Aggie lands softly under one of the trees. Two more bounds and she’s one tree away from the one she’s been watching. Her breathing has slowed to almost nothing, and her eyes have never left the branches moving in that unnatural way. She doesn’t make the sound of an owl, because she’s hoping to get to her quarry before Anna does, before the red mist descends over Anna’s mind, and she massacres whoever or whatever it is who’s up there. Aggie extends herself, grows taller, rises up into the canopy of the tree in the darkness, the cool hushed gloom of a deserted York, her eyes adjusting rapidly to the ever-changing light, her silence a cover for her hunter’s instinct. A sudden movement to her left, just as she’s about to reach out for the boot she sees just above her, her arms stretching for it already. A hum through the air, a flying whirling dervish, a smear of blurred motion, a tiny projectile screaming through the air, through the leaves, through the branches, a muffled cry, a ripping, the tearing of bodies down through the growth, falling past her, a thud, a clatter. She drops down to the ground, lands next to a tangle of two human shapes, entwined in a surprising struggle, reaches out to grab the one of them that’s not Anna, halts her instinct.

‘I’m not going to kill him,’ Anna says, not even out of breath, bouncing up onto her feet, her right hand clamped around the throat of the masked shooter as she lifts him up, eyes closed, body slumped in unconsciousness, no blood anywhere to be seen.

‘You might have killed both of you, falling all that way,’ Aggie hisses.

‘Calculated risk,’ Anna says. ‘The tree broke the fall. And he broke mine.’

‘You didn’t signal.’

‘Neither did you. Funny that, eh?’ Anna grins at her, wrinkles her smooth brow. ‘I wonder why.’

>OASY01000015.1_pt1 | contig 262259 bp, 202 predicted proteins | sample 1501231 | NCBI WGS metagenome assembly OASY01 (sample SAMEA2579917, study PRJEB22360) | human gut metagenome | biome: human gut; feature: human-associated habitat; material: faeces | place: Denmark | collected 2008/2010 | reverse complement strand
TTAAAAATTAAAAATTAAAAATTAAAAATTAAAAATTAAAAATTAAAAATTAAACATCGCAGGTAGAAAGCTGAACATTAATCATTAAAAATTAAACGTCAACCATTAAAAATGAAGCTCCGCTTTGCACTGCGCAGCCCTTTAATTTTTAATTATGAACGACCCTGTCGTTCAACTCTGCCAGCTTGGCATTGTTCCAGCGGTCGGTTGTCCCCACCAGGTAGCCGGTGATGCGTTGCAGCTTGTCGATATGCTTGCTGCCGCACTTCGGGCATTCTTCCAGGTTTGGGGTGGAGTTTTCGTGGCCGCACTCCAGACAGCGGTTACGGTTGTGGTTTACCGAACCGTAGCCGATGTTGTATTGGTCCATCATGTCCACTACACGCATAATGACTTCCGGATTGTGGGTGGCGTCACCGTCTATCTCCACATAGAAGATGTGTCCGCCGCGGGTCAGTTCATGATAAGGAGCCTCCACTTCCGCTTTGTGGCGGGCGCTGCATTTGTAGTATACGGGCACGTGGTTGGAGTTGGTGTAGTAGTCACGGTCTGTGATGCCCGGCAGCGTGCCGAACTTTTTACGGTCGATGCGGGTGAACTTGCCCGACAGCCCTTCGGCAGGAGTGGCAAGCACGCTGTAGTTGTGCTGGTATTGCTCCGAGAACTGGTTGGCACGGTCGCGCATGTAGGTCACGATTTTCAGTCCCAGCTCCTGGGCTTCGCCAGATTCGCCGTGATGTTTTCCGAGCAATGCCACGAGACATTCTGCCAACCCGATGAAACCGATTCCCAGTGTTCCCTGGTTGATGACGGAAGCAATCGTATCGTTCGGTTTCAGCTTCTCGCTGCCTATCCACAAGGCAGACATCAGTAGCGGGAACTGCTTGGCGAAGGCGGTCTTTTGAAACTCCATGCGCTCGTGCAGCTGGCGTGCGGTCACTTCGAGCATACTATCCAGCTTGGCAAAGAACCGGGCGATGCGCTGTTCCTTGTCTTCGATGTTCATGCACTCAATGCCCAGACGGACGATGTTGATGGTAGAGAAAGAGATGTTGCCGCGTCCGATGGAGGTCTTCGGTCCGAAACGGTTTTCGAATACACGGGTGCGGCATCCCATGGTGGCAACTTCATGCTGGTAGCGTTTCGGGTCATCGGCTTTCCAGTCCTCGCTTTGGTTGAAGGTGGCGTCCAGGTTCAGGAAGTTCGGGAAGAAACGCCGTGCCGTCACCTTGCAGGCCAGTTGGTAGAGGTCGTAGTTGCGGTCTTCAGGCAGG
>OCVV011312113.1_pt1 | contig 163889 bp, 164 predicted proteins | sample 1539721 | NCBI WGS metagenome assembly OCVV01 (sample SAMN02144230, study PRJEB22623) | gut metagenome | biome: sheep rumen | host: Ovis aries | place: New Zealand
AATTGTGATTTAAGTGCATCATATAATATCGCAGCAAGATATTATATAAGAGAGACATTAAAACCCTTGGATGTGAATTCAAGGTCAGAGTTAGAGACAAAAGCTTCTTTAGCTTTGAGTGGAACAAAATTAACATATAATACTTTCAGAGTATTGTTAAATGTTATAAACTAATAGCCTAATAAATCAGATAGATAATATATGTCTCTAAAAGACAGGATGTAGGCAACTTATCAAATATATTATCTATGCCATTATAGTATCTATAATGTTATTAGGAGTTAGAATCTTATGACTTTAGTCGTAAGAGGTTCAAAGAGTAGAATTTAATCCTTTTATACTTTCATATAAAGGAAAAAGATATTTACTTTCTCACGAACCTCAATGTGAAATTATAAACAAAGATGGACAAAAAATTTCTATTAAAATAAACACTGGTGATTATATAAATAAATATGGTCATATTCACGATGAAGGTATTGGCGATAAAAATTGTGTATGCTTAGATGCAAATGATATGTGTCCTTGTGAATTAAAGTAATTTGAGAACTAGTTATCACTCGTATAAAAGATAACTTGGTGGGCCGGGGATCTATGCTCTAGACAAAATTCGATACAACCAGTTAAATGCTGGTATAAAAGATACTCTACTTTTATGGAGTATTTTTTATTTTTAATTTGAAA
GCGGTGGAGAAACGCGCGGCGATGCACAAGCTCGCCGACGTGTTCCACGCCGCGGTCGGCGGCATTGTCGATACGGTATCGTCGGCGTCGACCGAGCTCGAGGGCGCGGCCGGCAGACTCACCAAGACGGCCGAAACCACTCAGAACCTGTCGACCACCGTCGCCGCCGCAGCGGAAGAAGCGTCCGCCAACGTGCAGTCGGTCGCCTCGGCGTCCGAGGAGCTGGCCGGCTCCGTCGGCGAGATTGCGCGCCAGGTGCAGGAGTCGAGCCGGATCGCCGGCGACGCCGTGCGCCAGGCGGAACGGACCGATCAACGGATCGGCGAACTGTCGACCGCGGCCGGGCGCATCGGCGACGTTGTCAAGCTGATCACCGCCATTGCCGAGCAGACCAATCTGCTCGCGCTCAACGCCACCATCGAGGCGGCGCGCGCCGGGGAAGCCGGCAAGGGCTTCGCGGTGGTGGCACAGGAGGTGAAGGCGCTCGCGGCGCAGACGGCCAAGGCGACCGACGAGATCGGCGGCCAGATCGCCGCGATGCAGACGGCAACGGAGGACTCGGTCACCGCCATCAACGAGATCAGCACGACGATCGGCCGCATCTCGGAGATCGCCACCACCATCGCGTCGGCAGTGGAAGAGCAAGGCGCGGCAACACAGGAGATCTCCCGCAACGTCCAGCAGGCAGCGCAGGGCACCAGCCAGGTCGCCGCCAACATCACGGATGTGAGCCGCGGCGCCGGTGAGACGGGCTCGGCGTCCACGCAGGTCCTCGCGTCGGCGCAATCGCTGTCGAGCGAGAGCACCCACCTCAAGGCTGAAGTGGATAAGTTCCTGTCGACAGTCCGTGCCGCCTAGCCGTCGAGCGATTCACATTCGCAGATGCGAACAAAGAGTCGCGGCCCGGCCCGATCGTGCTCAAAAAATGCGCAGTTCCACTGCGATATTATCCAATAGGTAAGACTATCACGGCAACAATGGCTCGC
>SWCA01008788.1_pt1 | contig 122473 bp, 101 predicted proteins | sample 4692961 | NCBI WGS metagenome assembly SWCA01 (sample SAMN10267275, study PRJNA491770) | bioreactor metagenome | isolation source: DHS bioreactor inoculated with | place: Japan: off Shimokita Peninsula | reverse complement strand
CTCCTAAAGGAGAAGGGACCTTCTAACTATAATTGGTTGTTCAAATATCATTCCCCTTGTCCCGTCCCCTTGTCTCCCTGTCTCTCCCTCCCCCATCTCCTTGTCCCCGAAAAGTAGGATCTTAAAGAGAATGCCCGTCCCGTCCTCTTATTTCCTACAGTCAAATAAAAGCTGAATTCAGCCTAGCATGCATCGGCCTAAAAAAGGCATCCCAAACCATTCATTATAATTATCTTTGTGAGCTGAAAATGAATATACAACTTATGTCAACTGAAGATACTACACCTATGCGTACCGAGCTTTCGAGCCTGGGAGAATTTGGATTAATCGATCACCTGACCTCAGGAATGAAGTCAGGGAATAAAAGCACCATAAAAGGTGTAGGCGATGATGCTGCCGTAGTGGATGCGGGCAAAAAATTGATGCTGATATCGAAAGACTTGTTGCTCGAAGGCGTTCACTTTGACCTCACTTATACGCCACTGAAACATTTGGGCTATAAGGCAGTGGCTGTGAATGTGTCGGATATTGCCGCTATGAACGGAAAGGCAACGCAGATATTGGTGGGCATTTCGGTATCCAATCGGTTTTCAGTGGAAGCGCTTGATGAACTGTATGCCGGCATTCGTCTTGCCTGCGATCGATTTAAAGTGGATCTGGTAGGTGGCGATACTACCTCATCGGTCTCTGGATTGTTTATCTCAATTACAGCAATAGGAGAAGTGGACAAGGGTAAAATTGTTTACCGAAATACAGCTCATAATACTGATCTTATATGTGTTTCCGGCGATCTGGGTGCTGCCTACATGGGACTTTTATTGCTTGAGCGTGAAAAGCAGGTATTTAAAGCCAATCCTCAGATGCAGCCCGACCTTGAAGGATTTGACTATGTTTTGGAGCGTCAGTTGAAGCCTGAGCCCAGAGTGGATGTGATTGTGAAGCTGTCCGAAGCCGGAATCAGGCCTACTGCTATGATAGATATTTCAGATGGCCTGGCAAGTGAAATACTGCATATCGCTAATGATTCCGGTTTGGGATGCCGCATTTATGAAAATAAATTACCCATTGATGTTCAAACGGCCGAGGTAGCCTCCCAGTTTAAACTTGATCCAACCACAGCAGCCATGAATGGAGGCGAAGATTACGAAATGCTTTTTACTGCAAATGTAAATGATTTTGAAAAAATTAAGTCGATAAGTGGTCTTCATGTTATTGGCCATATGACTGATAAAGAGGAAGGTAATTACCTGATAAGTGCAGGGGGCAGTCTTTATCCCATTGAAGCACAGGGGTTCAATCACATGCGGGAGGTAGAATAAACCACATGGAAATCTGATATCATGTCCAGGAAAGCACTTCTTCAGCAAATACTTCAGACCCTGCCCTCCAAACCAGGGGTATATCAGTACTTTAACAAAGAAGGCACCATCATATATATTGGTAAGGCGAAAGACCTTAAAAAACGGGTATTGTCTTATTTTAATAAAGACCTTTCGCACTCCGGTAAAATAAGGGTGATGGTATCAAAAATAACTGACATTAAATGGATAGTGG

‘You were quicker than I thought you’d be.’

‘Why go back down to ground level when you’re already up near the stars?’ Anna says. ‘Much quicker just to fly.’

‘So it seems,’ Aggie says, trying to hide her grudging admiration.

‘He is still breathing, honest,’ Anna says. ‘I kept my promise.’

‘Then let’s get him over there.’ Aggie picks up the slim rifle that clattered into the pavement, looks around. ‘Thank God it’s so deserted.’

‘That’s the provinces for you,’ Anna says, winks. ‘Part of the calculated risk.’

‘Sure.’ Aggie grabs the motionless shape by the scruff of the neck. ‘I’ll take him.’

Anna releases her grip. ‘Be my guest.’

They cross the road, push their way into the restaurant.

‘All clear,’ Anna shouts. ‘Time for an interrogation.’

Aggie shakes her head. ‘Discrete as always,’ she says.

Anna laughs out loud, that silver tinkle of mad happiness again. ‘No point being quiet now.’

Aggie throws the stranger onto a bench against inside wall, rifles through his clothes before he wakes, removes anything and everything she can find, rips off his mask to reveal a skeletal face. ‘Don’t they feed you people?’ She slaps the face, flat-handed, back and forth a few times.

The eyes open, the mouth. ‘How?’ And then there’s a rupture somewhere inside, and blood explodes from his eyes, from his mouth, from his ears, and his body collapses in on itself.